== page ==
Language name and locationː Shabo (Mikeyir), Ethiopia [Refer to Ethnologue]

言名称和分布地区萨波语, 埃塞俄比亚

 

1. iŋki  */ inki

21.  inki ufe koor na inki

2. bap */ bap

22.  inki ufe koor na bap

3. jiita * / jiita ( < Majang)

23.  inki ufe koor na jiita

4. aŋan */  aŋan ( < East Sudanic )

24.  inki ufe koor na aŋan

5. tuul */ tuul ( < Majang)

25.  inki ufe koor na tuul

6. tulu(ŋ/m) * / tuula inki ( 5 + 1 )

26.  inki ufe koor na tuula inki

7. tulikakiŋki * / tuula bap ( 5 + 2 )

27.  inki ufe koor na tuula bap

8. tunajiita * / tuula jiita ( 5 + 3 )

28.  inki ufe koor na tuula jiita

9. tulaaŋan * / tuula aŋan ( 5 + 4 )

29.  inki ufe koor na tuula aŋan

10. bapif *( ˈtwo hands' ) / bapʼ if

30.  inki ufe koor bapʼ

11. mabafifiŋki */ bapʼ if na inki

40.  bapʼ ufe koor  ('two men')

12. bapʼ if na bap

50.  bapʼ ufe koor bapʼ if

13. bapʼ if na jiita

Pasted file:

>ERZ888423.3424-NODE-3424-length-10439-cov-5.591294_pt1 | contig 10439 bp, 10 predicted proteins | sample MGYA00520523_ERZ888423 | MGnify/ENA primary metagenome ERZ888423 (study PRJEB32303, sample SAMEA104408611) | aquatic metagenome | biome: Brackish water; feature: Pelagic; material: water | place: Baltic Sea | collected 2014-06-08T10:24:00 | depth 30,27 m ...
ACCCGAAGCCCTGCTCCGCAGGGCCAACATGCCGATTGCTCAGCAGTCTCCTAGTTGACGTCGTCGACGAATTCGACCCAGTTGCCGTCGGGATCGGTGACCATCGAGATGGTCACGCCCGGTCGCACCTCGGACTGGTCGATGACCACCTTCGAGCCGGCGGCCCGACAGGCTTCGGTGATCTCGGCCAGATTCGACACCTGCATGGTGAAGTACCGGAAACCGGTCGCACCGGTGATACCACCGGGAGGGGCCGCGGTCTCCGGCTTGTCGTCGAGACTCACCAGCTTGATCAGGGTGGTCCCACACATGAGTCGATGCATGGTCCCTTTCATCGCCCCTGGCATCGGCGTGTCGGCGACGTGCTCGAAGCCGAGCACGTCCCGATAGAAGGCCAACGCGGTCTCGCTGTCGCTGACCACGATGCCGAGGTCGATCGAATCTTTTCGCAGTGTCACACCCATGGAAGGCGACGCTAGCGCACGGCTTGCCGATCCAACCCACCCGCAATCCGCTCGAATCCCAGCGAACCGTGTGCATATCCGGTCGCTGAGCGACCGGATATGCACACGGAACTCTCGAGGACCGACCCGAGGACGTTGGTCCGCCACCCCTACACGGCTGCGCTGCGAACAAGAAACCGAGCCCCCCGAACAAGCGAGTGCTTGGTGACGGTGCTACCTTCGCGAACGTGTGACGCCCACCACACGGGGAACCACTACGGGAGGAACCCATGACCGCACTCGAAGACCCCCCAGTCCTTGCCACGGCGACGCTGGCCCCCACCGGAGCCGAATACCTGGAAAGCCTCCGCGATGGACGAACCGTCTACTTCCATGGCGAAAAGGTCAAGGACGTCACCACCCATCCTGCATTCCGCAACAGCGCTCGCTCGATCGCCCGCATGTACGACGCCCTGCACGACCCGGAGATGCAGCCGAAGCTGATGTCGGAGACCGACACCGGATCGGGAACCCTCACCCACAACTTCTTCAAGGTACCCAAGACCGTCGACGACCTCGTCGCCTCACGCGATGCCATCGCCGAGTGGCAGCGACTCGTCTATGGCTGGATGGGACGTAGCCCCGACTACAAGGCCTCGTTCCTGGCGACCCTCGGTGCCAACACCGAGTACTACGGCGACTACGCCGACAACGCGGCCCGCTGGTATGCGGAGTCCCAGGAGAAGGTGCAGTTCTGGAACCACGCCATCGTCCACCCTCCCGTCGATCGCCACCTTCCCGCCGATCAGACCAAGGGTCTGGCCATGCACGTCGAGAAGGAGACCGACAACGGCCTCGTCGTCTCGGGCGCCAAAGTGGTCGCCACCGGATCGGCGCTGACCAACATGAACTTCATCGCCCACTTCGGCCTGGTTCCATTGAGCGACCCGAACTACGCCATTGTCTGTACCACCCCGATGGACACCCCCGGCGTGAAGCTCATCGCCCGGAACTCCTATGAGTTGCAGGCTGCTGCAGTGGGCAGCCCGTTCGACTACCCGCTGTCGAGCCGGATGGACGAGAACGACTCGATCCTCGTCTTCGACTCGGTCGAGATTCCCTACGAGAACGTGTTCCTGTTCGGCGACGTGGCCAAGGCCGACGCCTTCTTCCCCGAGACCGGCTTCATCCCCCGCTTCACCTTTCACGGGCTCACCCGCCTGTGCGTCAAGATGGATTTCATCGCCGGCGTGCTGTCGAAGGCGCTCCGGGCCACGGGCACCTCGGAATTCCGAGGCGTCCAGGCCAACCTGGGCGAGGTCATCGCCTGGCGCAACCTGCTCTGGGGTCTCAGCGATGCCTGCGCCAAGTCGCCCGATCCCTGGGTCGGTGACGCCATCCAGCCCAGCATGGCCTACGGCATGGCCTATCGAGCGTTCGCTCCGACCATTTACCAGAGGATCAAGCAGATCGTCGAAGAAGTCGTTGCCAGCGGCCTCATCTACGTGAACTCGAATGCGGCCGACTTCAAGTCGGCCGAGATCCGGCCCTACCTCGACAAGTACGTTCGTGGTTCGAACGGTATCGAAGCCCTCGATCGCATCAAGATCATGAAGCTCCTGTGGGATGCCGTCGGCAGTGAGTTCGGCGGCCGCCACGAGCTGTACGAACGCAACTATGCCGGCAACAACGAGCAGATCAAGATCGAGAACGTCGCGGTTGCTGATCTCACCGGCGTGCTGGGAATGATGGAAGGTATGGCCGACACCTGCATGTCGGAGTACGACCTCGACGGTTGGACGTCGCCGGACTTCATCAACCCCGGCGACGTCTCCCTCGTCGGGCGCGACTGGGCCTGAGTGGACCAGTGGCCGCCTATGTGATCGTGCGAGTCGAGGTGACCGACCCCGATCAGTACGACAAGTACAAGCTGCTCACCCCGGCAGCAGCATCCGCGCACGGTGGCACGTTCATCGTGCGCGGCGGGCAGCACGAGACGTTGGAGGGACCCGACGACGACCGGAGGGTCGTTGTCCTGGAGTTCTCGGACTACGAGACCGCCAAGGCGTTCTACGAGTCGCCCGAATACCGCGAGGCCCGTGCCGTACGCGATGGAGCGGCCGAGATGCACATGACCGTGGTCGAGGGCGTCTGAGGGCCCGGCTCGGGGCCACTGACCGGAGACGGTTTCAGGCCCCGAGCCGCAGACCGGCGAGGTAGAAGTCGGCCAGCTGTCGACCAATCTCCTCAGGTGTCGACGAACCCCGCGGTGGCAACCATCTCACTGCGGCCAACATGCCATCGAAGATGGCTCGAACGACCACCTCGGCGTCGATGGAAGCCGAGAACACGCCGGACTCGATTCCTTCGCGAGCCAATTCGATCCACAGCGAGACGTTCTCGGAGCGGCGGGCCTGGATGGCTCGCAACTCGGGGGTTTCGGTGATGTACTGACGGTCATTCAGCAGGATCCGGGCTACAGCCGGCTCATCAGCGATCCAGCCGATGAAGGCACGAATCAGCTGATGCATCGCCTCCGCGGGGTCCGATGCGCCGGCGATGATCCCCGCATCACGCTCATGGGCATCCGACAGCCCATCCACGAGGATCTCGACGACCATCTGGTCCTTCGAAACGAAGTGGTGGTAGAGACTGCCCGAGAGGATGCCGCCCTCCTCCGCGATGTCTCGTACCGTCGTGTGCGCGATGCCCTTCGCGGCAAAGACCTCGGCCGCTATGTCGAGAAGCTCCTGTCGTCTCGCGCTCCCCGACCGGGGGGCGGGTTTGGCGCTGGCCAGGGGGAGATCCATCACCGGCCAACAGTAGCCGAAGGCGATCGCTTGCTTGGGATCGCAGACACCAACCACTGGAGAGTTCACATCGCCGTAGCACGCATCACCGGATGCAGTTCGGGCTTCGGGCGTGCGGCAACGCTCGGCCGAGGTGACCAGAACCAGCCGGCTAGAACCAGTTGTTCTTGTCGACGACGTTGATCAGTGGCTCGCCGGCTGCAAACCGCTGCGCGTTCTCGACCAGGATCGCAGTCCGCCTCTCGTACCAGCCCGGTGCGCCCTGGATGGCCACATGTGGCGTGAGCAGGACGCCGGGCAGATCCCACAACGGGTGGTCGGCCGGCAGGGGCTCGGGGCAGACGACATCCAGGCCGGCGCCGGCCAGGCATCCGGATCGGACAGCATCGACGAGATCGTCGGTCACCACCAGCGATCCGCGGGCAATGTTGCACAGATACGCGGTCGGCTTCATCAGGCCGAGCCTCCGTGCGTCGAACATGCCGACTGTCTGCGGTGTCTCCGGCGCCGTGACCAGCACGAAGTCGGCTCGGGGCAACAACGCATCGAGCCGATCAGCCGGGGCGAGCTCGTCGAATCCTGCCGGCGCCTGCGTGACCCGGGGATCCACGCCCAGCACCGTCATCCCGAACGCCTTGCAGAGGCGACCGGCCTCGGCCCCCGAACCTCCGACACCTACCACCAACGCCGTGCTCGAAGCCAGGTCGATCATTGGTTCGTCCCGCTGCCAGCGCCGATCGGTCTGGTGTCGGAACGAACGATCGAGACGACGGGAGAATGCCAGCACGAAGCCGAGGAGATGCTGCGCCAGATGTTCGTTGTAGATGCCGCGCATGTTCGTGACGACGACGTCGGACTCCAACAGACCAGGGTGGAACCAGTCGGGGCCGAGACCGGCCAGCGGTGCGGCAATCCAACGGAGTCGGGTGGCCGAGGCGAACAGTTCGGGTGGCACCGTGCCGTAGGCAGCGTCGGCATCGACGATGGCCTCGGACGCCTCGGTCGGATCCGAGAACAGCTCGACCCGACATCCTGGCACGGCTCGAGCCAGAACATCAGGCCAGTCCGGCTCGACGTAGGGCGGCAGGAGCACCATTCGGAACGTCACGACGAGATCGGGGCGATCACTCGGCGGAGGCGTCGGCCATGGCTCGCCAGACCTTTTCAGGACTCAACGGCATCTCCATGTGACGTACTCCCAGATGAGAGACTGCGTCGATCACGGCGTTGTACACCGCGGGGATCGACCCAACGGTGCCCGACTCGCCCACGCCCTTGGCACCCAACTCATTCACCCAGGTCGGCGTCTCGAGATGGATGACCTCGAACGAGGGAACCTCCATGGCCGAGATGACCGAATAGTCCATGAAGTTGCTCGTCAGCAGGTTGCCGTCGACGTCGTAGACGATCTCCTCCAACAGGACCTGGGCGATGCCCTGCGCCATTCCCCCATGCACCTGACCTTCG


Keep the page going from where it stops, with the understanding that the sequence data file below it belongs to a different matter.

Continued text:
60.  jiita ufe koor ('three men')

14. bapʼ if na aŋan

70.  jiita ufe koor bapʼ if

15. bapʼ if na tuul

80.  aŋan ufe koor ('four men')

16. bapʼ if na tuula inki

90.  aŋan ufe koor bapʼ if

17. bapʼ if na tuula bap

100. ɗibba ( < Oromo)

18. bapʼ if na tuula jiita

200. ɗibba bap

19. bapʼ if na tuula aŋan

1000. kumma ( < Oromo)

20. iŋk upa kor(one man)/inki ufe koor

2000. kumma bap

 

Linguist providing data and dateː Dr. Pete Unseth, Summer Institute of Linguistics, Ethiopia, October 7, 1993.

Dr. Anbessa Teferra, Tel Aviv University, Tel Aviv, Israel, July 1, 2007.

供资料的语言学家: Dr. Pete Unseth, 1993 年 10 月 7 日. Dr. Anbessa Teferra, 2007 年 7 月 1 日.

 

Other comments: The Shabo numeral system appears to be a base five system. The word 'if' means 'hand', hence 'bapʼif ' means 'two hands = ten. '15' is 'two hands and five'. The word 'ufe' means ' man or person' and 'koor' means 'whole /complete'. Hence, 20 is means 'one full person ( lit. one-person-full), i.e. the number of fingers and toes which one man has. By the same analogy 40 means 'two complete men', 60 'three complete men', 80 'four complete men', etc. Some numbers are loans from other languagesː 3 and 5 from Majang; 4 is from East Sudanic; 100 and 1000 from Oromo. In above table the numbers with an asterisk (1 to 11 and 20) were provided by Unseth in 1993.


                            

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